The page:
(Photo: CPR/Lesley McClurg)Fracking is moving into midsize cities -- and not just around the fringes. In some cases, rigs are popping up near downtowns. Drilling for oil and gas isn't new in rural or even suburban areas, but as it edges into the central part of cities like Brighton and Greeley, it's raising a new set of concerns.
Dawn Gioia is a busy, stay-at-home mom for her two kids, ages 1 and 7. The family lives on a corner lot two blocks away from City Hall in Brighton, north of Denver.
As urban residents of the city of just over 36,000, Gioia never expected to receive a thick envelope from Mid Continent Energy. At first she thought it was a scam because the forms asked for her Social Security number and for extensive tax information. The packet also included a lease for her mineral rights. The terms are a $1,250-signing bonus for every acre owned, and 18 percent after that for the duration of the five-year lease. But, Gioia says the potential profits are not a big draw because she lives on a small plot in a neighborhood. In a best-case scenario, she figures her family might gain about two hundred dollars a month.
Gioia says her neighbors were also surprised to receive similar offers, including her mother-in-law, who owns a townhome a few miles away.
“So, I don’t know. Do they own the land? She’s really confused,” says Dawn Gioia.
Gioia called the energy company, her lawyer and organized a neighborhood meeting to learn more.
“There's all kinds of questions that come up like, ‘How does this work?’" asks Gioia. “'Is there going to be like trucks driving through our neighborhood every day? What happens to the property values?' I did have one neighbor say, ‘Should I sell before they start this?’”
Mid Continent Energy declined to be interviewed for this story, saying only that it is premature to talk about development plans before reaching an agreement with a mineral owner.
Residents in the nearby city of Greeley are fighting proposals to expand drilling there.
Sara Barwinski lives about 750 feet from an active drill pad in Greeley. She says the site is also adjacent to a high school, and 411 feet from a track and field in a high density residential area. She clenches her hands as she describes a proposal to drill multiple wells near an elementary school. Barwinski worries about an accident in a dense urban core -- like a spill or tank explosion -- because it could be difficult to evacuate hospital patients or retirement home residents.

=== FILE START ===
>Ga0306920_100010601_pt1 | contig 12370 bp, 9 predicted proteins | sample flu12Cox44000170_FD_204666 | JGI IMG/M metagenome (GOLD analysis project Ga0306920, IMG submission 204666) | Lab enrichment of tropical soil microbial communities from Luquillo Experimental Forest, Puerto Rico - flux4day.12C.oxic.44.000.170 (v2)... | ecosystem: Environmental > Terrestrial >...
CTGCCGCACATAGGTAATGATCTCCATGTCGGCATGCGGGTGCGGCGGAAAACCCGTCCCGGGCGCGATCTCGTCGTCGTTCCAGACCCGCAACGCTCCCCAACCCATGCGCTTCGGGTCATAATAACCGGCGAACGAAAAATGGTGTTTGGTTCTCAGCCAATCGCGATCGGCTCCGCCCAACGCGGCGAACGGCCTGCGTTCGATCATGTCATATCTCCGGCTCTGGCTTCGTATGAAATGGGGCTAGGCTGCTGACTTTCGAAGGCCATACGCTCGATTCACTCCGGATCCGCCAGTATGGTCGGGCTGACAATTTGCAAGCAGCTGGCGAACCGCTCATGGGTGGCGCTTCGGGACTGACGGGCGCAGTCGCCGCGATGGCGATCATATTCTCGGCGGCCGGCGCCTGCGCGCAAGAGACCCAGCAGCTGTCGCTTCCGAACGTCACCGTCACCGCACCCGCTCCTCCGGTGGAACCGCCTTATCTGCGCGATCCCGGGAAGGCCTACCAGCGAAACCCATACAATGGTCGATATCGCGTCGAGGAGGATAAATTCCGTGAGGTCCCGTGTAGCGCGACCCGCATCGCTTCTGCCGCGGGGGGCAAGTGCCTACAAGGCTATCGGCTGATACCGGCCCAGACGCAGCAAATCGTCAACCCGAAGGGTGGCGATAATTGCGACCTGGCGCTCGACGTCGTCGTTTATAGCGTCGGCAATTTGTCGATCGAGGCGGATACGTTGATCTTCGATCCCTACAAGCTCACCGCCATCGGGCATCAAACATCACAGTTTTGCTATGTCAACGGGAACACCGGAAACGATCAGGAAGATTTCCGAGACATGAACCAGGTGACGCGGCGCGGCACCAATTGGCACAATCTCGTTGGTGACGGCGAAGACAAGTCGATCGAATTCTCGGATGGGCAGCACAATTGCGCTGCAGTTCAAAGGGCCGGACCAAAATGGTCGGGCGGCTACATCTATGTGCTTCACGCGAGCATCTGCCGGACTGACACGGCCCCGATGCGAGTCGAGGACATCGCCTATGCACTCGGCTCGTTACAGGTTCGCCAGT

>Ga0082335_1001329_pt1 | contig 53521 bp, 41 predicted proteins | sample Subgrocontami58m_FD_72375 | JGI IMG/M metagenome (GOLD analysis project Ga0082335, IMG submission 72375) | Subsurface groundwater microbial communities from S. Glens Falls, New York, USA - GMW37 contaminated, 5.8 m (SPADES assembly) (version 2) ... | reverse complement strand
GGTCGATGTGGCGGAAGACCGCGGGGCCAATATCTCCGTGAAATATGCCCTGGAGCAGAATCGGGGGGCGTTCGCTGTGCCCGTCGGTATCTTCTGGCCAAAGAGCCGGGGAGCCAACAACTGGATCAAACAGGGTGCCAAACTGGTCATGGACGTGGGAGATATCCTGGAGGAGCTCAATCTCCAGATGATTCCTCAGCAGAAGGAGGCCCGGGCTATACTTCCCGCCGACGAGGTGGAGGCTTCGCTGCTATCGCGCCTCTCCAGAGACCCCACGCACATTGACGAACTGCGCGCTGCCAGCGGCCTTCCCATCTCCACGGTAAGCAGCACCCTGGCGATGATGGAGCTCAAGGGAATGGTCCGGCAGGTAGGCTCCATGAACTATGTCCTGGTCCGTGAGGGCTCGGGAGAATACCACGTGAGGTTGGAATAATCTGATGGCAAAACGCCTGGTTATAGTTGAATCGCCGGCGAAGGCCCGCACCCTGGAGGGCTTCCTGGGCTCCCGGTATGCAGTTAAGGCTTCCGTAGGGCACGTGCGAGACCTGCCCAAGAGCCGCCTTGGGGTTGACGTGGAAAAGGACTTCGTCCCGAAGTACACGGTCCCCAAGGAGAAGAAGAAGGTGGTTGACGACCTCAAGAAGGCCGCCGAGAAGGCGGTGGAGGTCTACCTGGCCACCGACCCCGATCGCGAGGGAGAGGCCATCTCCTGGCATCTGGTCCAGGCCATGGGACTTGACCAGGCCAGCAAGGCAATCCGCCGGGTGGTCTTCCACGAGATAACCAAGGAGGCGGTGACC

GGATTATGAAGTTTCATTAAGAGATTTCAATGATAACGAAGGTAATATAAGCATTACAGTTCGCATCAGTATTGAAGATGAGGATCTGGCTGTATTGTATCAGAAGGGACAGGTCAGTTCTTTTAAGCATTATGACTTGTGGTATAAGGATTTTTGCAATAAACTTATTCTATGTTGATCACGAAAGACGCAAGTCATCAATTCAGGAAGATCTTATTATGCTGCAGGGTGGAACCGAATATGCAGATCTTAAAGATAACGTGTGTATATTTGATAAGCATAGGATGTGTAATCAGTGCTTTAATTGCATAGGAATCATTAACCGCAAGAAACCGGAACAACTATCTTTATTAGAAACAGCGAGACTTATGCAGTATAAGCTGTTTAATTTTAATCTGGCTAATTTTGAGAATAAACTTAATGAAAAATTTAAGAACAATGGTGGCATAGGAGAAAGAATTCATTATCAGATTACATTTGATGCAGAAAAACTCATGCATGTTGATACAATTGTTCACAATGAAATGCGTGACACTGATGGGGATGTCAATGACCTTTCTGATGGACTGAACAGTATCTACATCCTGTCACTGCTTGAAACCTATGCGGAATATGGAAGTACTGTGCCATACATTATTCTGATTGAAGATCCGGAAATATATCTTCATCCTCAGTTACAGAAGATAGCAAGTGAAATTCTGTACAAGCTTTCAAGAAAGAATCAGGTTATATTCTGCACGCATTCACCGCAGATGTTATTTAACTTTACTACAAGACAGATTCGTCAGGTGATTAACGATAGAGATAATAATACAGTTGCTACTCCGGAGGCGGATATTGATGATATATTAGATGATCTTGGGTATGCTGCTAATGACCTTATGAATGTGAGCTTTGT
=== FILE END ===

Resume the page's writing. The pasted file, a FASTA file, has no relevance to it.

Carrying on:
Weld County Commissioner Barbara Kirkmeyer argues that state regulations are strong enough to prevent accidents. Plus, Kirkmeyer says drilling is good for business.
“We’re all going to figure out how we’re gonna co-exist because it’s extremely important to our economy,” says Kirkmeyer. “And it’s not just our economy here in Weld County; it’s our economy in the state of Colorado.”
Urban drilling is also happening in mid-size cities in northern Texas and southern California. Drilling is up in larger cities like Los Angeles. However, the majority of production there is not close to downtown.
At Dawn Gioia’s house in Brighton, she and her husband are weighing the pros and cons of signing a lease. She’s not against fracking, but worries about potential spills because Brighton’s municipal water is sourced from shallow aquifers.
Recently, Brighton city officials and the Colorado Oil and Gas Conservation Commission did agree on a special order meant to protect Brighton’s water through a number of regulations and additional groundwater sampling.
“I don’t want to become an oil town," she says. "When the oil leaves or when it dries up, what will happen to Brighton? I know they say, ‘Hey, it’s good for the economy. You’re going to bring all these workers and everyone’s going to get work.’ But when it’s dried up, then what happens?”
Gioia predicts she’ll probably be the last one on her block to decide whether to sign over her mineral rights.
Editor's note: The population of the city of Brighton, Colo. is just over 36,000. Audio for this story cites an incorrect figure.